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Potential factors that may promote successful cognitive aging

Authors Vance DE

Received 26 March 2012

Accepted for publication 24 May 2012

Published 20 June 2012 Volume 2012:2 Pages 27—32

DOI https://doi.org/10.2147/NRR.S32229

Review by Single-blind

Peer reviewer comments 4

David E Vance

Center for Nursing Research, School of Nursing, Edward R Roybal Center for Translational Research in Aging and Mobility, University of Alabama at Birmingham (UAB), Birmingham, AL, USA

Abstract: With the unprecedented number of older adults worldwide, it is important to consider ways of facilitating successful cognitive aging. One way to think of this is by augmenting or bolstering cognitive reserve. Loosely defined, cognitive reserve is considered a neurological reservoir that can be depleted by physiological insults (eg, white matter hyperintensities, oxidative stress) to the brain but yet maintain optimal cognitive functioning. Cognitive reserve is built up or depleted by processes of positive and negative neuroplasticity, respectively. Lifestyle factors such as physical exercise (+), mental stimulation (+), good sleep hygiene (+), substance abuse (-), sedentary lifestyle (-), chronic stress and depression (-), social isolation (-), and poor health (-) can either promote or discourage positive and negative neuroplasticity, which in turn impacts cognitive reserve. Nurses are encouraged to understand these processes so they can help facilitate successful cognitive aging in their patients.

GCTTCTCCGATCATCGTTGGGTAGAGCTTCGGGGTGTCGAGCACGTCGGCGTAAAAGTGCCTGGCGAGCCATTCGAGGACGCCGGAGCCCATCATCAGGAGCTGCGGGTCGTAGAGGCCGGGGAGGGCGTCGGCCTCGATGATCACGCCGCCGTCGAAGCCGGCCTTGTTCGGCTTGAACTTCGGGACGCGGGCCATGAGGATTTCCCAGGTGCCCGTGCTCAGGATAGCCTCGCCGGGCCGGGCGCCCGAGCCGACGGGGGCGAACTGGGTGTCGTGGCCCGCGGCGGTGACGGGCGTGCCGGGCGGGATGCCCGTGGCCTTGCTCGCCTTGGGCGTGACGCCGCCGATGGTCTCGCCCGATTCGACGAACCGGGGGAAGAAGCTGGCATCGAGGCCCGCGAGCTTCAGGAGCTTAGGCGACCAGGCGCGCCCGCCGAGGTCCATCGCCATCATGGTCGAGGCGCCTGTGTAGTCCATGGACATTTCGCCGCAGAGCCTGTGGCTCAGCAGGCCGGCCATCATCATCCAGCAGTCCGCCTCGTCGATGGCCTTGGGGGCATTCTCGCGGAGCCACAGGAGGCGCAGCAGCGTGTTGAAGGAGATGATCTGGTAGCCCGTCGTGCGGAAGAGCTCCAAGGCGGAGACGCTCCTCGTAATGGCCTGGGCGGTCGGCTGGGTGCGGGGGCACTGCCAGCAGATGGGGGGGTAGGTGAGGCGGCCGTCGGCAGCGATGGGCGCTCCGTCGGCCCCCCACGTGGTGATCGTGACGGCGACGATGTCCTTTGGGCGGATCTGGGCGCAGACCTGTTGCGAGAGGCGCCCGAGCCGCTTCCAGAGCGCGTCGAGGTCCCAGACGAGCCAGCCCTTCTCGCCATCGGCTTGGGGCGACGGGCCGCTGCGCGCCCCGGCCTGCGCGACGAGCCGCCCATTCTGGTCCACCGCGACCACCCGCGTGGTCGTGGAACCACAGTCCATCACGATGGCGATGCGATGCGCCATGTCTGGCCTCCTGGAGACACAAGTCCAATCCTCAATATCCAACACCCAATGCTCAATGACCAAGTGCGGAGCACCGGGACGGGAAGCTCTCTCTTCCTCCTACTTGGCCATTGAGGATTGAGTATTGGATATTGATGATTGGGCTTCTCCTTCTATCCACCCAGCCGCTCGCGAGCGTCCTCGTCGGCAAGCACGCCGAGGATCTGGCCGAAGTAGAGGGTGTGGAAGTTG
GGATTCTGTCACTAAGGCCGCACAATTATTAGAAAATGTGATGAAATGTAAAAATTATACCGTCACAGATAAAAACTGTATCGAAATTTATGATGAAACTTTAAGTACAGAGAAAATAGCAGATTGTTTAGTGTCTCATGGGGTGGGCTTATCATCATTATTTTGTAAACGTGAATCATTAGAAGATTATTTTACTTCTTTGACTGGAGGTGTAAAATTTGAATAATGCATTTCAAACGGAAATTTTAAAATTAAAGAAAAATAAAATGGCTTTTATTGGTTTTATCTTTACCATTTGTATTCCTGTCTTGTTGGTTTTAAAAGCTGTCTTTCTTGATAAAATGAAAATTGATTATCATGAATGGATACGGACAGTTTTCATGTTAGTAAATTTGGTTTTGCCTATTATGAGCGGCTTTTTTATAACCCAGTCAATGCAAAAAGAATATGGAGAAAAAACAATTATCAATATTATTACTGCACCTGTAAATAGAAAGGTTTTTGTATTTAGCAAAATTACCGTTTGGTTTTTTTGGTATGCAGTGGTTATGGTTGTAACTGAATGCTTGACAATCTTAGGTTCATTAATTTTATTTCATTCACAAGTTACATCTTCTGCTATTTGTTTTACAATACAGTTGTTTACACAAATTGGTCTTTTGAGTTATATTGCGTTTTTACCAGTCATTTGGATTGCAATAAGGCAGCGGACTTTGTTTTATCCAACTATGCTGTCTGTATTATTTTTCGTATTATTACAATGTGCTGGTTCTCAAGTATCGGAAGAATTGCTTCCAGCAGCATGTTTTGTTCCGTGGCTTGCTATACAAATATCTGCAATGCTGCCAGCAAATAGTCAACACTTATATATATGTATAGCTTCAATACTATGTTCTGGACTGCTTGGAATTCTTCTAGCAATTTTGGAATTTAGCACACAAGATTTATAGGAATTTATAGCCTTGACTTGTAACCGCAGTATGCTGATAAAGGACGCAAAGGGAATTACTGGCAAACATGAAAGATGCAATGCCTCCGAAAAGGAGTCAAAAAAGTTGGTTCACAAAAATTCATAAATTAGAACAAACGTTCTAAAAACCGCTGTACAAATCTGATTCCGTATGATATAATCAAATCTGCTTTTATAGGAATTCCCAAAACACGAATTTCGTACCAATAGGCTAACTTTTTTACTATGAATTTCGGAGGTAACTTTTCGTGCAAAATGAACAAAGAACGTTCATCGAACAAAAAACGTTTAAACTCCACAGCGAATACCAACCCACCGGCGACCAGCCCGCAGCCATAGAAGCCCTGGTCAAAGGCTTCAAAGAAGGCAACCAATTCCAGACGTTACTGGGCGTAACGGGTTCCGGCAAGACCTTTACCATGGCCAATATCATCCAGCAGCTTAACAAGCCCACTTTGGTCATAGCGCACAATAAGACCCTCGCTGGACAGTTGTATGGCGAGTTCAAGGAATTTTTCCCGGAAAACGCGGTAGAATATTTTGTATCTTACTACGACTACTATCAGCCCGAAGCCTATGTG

Keywords: cognitive reserve, Alzheimer's disease, neuroplasticity

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